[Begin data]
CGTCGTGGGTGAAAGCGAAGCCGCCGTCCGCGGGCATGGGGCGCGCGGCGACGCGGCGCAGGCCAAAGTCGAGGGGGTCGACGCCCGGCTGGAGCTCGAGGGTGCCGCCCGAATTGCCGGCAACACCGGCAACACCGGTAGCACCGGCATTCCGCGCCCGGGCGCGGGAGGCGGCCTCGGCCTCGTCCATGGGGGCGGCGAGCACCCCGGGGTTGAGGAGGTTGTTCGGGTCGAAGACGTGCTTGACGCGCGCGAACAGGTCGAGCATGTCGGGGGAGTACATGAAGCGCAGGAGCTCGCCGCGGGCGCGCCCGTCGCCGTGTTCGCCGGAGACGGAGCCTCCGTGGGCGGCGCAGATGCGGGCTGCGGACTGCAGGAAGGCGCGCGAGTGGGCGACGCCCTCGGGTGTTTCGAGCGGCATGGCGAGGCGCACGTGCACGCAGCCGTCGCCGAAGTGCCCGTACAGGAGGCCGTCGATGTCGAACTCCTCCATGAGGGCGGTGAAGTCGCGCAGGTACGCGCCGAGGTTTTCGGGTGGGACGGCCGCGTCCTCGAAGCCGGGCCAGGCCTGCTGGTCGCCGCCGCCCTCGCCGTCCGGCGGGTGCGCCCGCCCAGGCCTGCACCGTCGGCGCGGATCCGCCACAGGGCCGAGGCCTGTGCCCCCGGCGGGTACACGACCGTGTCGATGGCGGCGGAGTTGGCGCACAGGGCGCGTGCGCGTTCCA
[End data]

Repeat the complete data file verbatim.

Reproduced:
CGTCGTGGGTGAAAGCGAAGCCGCCGTCCGCGGGCATGGGGCGCGCGGCGACGCGGCGCAGGCCAAAGTCGAGGGGGTCGACGCCCGGCTGGAGCTCGAGGGTGCCGCCCGAATTGCCGGCAACACCGGCAACACCGGTAGCACCGGCATTCCGCGCCCGGGCGCGGGAGGCGGCCTCGGCCTCGTCCATGGGGGCGGCGAGCACCCCGGGGTTGAGGAGGTTGTTCGGGTCGAAGACGTGCTTGACGCGCGCGAACAGGTCGAGCATGTCGGGGGAGTACATGAAGCGCAGGAGCTCGCCGCGGGCGCGCCCGTCGCCGTGTTCGCCGGAGACGGAGCCTCCGTGGGCGGCGCAGATGCGGGCTGCGGACTGCAGGAAGGCGCGCGAGTGGGCGACGCCCTCGGGTGTTTCGAGCGGCATGGCGAGGCGCACGTGCACGCAGCCGTCGCCGAAGTGCCCGTACAGGAGGCCGTCGATGTCGAACTCCTCCATGAGGGCGGTGAAGTCGCGCAGGTACGCGCCGAGGTTTTCGGGTGGGACGGCCGCGTCCTCGAAGCCGGGCCAGGCCTGCTGGTCGCCGCCGCCCTCGCCGTCCGGCGGGTGCGCCCGCCCAGGCCTGCACCGTCGGCGCGGATCCGCCACAGGGCCGAGGCCTGTGCCCCCGGCGGGTACACGACCGTGTCGATGGCGGCGGAGTTGGCGCACAGGGCGCGTGCGCGTTCCA